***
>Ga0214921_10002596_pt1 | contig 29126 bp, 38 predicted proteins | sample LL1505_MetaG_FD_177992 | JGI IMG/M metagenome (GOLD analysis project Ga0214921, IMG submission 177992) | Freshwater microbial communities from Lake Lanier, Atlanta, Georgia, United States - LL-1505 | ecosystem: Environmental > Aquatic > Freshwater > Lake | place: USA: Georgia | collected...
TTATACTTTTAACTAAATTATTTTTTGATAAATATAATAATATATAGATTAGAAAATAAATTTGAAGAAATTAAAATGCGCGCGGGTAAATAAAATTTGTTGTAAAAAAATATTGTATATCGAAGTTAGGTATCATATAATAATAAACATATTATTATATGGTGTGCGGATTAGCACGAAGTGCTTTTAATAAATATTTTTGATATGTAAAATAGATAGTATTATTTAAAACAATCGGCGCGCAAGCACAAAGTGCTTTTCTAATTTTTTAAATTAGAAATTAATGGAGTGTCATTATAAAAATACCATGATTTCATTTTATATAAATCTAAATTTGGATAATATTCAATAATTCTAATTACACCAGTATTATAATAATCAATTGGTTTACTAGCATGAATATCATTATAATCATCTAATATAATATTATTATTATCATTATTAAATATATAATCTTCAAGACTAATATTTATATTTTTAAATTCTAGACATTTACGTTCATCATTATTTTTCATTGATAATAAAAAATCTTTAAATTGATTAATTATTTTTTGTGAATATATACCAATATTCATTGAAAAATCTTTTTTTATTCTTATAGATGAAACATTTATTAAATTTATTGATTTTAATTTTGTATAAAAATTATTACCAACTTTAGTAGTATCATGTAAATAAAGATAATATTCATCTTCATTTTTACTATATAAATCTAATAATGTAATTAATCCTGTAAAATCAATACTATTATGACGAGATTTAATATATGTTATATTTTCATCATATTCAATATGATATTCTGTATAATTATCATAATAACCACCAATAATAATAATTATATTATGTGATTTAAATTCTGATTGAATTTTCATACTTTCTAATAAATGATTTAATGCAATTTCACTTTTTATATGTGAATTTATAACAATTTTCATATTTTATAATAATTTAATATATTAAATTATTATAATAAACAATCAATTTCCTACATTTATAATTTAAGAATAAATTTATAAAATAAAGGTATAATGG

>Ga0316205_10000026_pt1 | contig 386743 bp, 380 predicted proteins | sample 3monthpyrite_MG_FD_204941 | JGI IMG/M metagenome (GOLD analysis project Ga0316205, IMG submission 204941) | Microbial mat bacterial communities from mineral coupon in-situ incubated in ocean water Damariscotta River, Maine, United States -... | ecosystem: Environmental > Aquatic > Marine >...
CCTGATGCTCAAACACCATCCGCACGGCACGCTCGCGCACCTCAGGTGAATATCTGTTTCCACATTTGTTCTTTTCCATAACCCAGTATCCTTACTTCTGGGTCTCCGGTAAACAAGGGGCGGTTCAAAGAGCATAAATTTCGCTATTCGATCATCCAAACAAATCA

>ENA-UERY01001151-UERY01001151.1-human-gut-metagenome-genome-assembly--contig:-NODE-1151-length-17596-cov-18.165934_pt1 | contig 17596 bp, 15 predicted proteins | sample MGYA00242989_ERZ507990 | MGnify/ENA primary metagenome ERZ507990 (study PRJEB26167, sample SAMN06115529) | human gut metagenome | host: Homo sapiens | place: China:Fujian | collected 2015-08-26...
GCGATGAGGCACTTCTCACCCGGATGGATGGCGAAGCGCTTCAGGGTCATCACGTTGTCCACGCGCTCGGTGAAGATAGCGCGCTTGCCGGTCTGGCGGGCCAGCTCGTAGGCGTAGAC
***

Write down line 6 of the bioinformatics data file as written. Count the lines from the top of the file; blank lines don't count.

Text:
GCGATGAGGCACTTCTCACCCGGATGGATGGCGAAGCGCTTCAGGGTCATCACGTTGTCCACGCGCTCGGTGAAGATAGCGCGCTTGCCGGTCTGGCGGGCCAGCTCGTAGGCGTAGAC